Five miles out of the city of Newark, New Jersey the small suburb of Nutley can still be found. In the early years the intersection of Grant and Passaic Avenues were in the middle of nowhere—not a house in sight for blocks around. A gateway led into a field across which a path took you off into the backwoods. Few signs of civilization were visible for Grant and Passaic Avenues.
Looking down through the avenue of overhanging elms of the Vincent United Methodist Church one could see where the elms ended and the firs began—low stunted fi r trees that seemed to have outstretched fingers ready to grab a nervous passerby after dark. One could say it was the perfect hiding place for a ghost.
Elsie and Royal Symonds were always ready to invent a new amusement at the cost of others when their days became boring or fearfully slow. They decided the intersection of Grand and Passaic Avenues would be an ideal lurking place for a ghost and decided the spot was worth developing into a haunt. After all, their home was not too far away from there. It was the nearest house to the corner.
First they told a simple little ghost story. Royal supplied the tale of a wild flapping specter that moaned and shrieked somewhere down in the spooky firs. But nobody else had seen the ghost so it didn’t make the slightest impression on anyone in Nutley—well, not at first.
Several nights later, two young men came across the path in the field leading from the backwoods. They passed through the gateway and headed down through the grove of overhanging elms toward the stunted firs. Clutching a rabbit’s foot for luck and protection they looked up and saw a ghost. It was medium height, very shapely and dressed in white. The draped arms flapped somewhat mechanically as the ghost turned from side to side screaming the most terrifying, blood curdling sounds. The two men fled on foot and soon there was silence in the vicinity of the stunted fir.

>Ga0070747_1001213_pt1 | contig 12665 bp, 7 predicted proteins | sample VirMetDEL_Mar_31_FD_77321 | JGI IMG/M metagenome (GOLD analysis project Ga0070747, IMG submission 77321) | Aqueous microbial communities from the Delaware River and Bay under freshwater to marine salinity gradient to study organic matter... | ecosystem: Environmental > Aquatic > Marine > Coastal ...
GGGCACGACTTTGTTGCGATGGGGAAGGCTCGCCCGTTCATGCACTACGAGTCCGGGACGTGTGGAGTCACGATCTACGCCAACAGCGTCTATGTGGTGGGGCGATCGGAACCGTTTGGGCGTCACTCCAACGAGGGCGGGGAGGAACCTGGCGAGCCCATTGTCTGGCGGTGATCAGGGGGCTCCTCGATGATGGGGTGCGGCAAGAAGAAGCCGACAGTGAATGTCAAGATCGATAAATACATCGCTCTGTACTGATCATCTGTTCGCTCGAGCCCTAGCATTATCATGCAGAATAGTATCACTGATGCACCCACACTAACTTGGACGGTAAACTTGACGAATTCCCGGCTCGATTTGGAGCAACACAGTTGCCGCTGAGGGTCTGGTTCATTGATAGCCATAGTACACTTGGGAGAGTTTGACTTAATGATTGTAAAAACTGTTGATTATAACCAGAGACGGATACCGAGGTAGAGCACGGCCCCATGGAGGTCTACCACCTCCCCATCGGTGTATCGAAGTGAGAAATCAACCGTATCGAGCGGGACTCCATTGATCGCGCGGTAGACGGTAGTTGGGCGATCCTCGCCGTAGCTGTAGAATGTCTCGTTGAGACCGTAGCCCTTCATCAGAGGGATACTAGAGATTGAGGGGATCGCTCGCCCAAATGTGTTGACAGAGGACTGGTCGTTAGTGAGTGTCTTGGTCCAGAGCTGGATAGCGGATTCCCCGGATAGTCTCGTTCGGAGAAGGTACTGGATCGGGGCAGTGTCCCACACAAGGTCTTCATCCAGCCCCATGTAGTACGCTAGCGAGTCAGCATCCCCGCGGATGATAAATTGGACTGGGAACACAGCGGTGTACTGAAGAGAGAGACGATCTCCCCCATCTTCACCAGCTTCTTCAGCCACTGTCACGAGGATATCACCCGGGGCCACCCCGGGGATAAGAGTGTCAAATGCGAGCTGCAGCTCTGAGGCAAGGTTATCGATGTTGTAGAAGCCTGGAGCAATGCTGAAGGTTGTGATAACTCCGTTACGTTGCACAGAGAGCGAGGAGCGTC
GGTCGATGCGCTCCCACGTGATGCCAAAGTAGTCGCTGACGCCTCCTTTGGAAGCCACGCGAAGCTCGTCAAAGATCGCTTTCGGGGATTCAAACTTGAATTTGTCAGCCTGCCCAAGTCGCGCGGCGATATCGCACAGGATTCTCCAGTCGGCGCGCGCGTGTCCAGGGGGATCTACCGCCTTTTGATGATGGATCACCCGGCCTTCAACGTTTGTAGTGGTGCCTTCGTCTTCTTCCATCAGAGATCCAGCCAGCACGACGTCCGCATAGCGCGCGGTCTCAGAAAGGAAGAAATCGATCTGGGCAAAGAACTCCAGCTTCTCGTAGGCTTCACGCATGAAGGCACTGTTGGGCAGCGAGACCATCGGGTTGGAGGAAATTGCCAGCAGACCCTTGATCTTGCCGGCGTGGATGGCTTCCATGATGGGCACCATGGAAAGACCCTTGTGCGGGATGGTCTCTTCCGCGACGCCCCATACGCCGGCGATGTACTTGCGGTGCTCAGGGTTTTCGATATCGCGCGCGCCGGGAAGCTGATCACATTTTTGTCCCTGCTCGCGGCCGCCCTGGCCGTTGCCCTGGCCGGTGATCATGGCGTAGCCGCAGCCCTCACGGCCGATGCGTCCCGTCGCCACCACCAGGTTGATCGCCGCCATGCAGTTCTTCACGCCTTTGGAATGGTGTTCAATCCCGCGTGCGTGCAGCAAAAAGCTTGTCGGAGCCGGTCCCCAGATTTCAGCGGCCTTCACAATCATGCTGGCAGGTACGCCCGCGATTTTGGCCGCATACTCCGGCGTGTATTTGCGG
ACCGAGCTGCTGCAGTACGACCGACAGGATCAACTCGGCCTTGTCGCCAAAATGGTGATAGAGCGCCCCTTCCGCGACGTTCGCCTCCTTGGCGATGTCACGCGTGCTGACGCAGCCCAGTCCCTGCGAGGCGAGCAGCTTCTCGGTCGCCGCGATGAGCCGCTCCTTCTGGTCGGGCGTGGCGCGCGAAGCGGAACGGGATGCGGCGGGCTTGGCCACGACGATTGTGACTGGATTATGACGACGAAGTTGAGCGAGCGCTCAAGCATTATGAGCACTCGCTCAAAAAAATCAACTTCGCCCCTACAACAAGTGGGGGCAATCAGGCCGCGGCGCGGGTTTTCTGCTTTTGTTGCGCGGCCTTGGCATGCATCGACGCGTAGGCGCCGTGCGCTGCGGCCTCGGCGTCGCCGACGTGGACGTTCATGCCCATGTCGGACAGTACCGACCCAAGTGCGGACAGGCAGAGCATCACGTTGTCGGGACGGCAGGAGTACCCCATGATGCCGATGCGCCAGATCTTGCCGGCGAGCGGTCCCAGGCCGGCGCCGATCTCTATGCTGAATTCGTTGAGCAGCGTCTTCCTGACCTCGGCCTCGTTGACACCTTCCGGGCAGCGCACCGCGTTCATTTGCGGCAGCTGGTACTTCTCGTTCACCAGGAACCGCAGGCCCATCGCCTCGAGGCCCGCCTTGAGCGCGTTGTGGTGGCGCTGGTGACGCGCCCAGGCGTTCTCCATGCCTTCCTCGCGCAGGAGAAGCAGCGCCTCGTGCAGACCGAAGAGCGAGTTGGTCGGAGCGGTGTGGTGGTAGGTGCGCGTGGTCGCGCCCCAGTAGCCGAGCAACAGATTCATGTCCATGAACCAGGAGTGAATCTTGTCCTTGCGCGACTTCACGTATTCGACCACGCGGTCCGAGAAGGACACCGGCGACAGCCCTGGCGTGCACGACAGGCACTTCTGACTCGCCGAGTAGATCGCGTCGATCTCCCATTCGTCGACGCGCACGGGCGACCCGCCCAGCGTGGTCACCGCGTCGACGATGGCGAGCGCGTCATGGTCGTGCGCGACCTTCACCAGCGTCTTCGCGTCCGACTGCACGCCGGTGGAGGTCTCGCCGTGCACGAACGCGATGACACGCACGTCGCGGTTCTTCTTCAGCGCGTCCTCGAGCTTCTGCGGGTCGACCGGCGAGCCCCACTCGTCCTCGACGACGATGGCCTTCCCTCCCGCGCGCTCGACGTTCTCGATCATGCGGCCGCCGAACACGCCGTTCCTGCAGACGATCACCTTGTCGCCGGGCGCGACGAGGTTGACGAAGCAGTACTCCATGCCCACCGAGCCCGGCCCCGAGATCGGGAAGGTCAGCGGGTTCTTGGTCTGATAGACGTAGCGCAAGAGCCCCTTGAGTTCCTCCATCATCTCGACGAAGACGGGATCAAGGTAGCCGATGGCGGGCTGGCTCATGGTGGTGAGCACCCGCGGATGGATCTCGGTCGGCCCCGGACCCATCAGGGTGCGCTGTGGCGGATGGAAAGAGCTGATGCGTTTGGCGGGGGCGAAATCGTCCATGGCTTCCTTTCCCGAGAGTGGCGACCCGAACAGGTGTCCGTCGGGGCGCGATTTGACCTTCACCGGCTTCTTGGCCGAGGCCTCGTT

The silence did not last long. Humming a tune as he walked along the path came one of Nutley’s most popular unmarried men. Somewhere in the dark shadows of the firs something seemed to whisper that it was “Mr. So and So” on his way to see his special gal. The ghostly arms flapped excitedly and “Mr. So and So” stopped his humming and sank down on the path and looked around. He sat up, and yelled once or twice—the he, too, quickly vanished from the area on foot.
After a few evenings of the “haunting” almost all the folks in Nutley knew about the Passaic Avenue Ghost. Some believed and others did not! One of these non-believers was the Nutley police chief. The sexton of the Methodist Church was walking home from a prayer meeting when the specter decided to scare him. The Sexton was a good man. He sidestepped, let go with a powerful right swing and banged the ghost in the eye. Down it went—a tangled pile of white linen. There were bed sheets dangling over one of those nice plumb wire dummies that dressmakers used to fit gowns for display. The startled Sexton shouted a few words of warning in the direction of the spooky firs and continued towards home.
And that was the end of the Nutley ghost. Caught red-handed with the ghostly wire dummy and sheets, the siblings laughed at the prank they had at the expense of some of the most prominent young people in the town. They had a made a mental list of young men who were mortally afraid of ghosts no matter how brave they looked in the daylight. But they never told just who they spooked—and neither did the victims.
Yantacaw Park and Vincent Cemetery is very close to the intersection of Grant and Passaic Avenues. Keep your wits. You just never know when you might see a ghost or two passing through the pathways.
For more information about Nutley, NJ please visit: www.nutleynj.org